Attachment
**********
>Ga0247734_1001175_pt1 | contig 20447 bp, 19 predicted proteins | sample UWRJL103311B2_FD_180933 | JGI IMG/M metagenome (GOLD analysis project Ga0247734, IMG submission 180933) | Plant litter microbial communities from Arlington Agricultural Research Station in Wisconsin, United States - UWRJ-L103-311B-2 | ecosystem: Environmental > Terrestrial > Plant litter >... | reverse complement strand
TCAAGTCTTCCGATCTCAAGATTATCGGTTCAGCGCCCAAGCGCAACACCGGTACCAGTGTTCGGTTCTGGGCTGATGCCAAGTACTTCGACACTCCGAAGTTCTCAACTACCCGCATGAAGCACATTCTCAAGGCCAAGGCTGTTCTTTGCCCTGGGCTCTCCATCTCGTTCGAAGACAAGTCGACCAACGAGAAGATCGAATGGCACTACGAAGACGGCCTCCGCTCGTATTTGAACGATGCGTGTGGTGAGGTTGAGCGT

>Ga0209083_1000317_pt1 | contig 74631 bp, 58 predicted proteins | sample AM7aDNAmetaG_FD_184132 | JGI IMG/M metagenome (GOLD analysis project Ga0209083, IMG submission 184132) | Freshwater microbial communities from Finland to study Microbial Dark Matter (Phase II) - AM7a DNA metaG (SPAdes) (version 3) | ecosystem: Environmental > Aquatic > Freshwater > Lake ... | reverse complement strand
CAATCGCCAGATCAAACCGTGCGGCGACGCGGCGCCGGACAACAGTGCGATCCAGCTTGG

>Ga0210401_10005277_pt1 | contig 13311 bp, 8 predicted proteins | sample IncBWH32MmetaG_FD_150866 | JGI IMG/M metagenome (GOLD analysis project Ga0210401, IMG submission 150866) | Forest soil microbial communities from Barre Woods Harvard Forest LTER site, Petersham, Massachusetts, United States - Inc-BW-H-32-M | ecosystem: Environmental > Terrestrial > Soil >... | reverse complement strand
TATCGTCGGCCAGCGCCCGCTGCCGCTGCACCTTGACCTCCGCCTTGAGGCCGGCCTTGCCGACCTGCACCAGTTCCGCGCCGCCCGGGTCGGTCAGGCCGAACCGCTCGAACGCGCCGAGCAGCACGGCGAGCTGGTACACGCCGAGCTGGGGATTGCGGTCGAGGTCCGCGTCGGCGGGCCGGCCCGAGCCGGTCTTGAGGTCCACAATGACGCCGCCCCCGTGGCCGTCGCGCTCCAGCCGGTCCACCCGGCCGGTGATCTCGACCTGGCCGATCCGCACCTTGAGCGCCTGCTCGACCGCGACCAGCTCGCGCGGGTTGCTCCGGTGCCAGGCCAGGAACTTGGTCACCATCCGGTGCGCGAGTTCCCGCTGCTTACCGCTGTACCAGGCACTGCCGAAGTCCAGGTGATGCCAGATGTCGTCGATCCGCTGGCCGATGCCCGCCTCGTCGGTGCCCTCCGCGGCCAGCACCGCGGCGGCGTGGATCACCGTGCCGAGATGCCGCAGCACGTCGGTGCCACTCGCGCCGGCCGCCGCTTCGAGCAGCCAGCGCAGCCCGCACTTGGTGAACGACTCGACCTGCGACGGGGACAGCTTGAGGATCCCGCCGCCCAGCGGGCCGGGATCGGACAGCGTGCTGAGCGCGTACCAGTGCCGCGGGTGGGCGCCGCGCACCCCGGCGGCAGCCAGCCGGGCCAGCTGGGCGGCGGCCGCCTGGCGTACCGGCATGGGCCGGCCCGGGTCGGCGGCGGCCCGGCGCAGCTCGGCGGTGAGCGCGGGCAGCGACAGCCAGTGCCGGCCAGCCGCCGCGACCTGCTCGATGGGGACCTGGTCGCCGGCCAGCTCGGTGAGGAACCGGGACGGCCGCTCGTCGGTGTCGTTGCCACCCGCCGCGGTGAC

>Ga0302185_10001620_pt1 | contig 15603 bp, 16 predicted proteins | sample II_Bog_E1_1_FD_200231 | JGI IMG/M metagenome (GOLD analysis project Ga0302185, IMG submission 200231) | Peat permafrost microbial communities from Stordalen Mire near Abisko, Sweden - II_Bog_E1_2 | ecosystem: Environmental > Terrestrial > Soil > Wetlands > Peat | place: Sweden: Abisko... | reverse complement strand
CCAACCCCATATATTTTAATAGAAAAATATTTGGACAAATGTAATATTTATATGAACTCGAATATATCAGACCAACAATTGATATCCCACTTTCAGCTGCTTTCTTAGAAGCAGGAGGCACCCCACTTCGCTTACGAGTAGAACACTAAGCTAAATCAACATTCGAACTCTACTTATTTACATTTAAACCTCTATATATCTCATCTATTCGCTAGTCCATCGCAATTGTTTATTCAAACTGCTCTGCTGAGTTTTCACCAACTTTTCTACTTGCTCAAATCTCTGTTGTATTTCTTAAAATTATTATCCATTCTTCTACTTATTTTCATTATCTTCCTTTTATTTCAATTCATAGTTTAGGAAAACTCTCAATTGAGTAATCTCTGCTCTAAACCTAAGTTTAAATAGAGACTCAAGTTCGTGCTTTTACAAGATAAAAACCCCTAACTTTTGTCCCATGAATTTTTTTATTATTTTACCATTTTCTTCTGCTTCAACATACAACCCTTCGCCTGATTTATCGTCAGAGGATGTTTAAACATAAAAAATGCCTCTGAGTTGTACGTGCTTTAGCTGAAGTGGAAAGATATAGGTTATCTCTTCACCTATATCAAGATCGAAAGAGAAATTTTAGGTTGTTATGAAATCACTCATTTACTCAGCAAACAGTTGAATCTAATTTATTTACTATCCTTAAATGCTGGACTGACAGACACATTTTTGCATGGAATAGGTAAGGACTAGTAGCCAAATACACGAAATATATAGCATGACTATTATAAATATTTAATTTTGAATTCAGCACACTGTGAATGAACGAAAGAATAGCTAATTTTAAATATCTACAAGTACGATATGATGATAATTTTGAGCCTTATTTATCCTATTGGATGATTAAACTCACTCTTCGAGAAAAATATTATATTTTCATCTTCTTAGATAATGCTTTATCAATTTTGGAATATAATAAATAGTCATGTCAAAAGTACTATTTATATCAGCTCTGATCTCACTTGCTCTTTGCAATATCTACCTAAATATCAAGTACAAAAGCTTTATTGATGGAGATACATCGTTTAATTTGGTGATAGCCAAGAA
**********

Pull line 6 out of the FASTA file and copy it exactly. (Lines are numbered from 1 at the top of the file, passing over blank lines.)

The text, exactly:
TATCGTCGGCCAGCGCCCGCTGCCGCTGCACCTTGACCTCCGCCTTGAGGCCGGCCTTGCCGACCTGCACCAGTTCCGCGCCGCCCGGGTCGGTCAGGCCGAACCGCTCGAACGCGCCGAGCAGCACGGCGAGCTGGTACACGCCGAGCTGGGGATTGCGGTCGAGGTCCGCGTCGGCGGGCCGGCCCGAGCCGGTCTTGAGGTCCACAATGACGCCGCCCCCGTGGCCGTCGCGCTCCAGCCGGTCCACCCGGCCGGTGATCTCGACCTGGCCGATCCGCACCTTGAGCGCCTGCTCGACCGCGACCAGCTCGCGCGGGTTGCTCCGGTGCCAGGCCAGGAACTTGGTCACCATCCGGTGCGCGAGTTCCCGCTGCTTACCGCTGTACCAGGCACTGCCGAAGTCCAGGTGATGCCAGATGTCGTCGATCCGCTGGCCGATGCCCGCCTCGTCGGTGCCCTCCGCGGCCAGCACCGCGGCGGCGTGGATCACCGTGCCGAGATGCCGCAGCACGTCGGTGCCACTCGCGCCGGCCGCCGCTTCGAGCAGCCAGCGCAGCCCGCACTTGGTGAACGACTCGACCTGCGACGGGGACAGCTTGAGGATCCCGCCGCCCAGCGGGCCGGGATCGGACAGCGTGCTGAGCGCGTACCAGTGCCGCGGGTGGGCGCCGCGCACCCCGGCGGCAGCCAGCCGGGCCAGCTGGGCGGCGGCCGCCTGGCGTACCGGCATGGGCCGGCCCGGGTCGGCGGCGGCCCGGCGCAGCTCGGCGGTGAGCGCGGGCAGCGACAGCCAGTGCCGGCCAGCCGCCGCGACCTGCTCGATGGGGACCTGGTCGCCGGCCAGCTCGGTGAGGAACCGGGACGGCCGCTCGTCGGTGTCGTTGCCACCCGCCGCGGTGAC